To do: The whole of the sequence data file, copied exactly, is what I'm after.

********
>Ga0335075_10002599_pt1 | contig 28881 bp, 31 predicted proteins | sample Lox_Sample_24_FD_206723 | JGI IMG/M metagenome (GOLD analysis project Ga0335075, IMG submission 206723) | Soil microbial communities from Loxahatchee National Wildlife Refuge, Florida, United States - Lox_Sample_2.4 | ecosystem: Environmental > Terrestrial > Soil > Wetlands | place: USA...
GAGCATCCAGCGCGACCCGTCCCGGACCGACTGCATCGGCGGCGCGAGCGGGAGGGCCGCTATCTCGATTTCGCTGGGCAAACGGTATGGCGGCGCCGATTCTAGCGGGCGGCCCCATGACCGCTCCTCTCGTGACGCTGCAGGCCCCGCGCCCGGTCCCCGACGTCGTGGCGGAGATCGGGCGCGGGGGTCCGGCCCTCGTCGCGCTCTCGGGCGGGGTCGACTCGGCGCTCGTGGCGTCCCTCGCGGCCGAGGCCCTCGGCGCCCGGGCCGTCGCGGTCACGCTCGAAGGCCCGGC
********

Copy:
>Ga0335075_10002599_pt1 | contig 28881 bp, 31 predicted proteins | sample Lox_Sample_24_FD_206723 | JGI IMG/M metagenome (GOLD analysis project Ga0335075, IMG submission 206723) | Soil microbial communities from Loxahatchee National Wildlife Refuge, Florida, United States - Lox_Sample_2.4 | ecosystem: Environmental > Terrestrial > Soil > Wetlands | place: USA...
GAGCATCCAGCGCGACCCGTCCCGGACCGACTGCATCGGCGGCGCGAGCGGGAGGGCCGCTATCTCGATTTCGCTGGGCAAACGGTATGGCGGCGCCGATTCTAGCGGGCGGCCCCATGACCGCTCCTCTCGTGACGCTGCAGGCCCCGCGCCCGGTCCCCGACGTCGTGGCGGAGATCGGGCGCGGGGGTCCGGCCCTCGTCGCGCTCTCGGGCGGGGTCGACTCGGCGCTCGTGGCGTCCCTCGCGGCCGAGGCCCTCGGCGCCCGGGCCGTCGCGGTCACGCTCGAAGGCCCGGC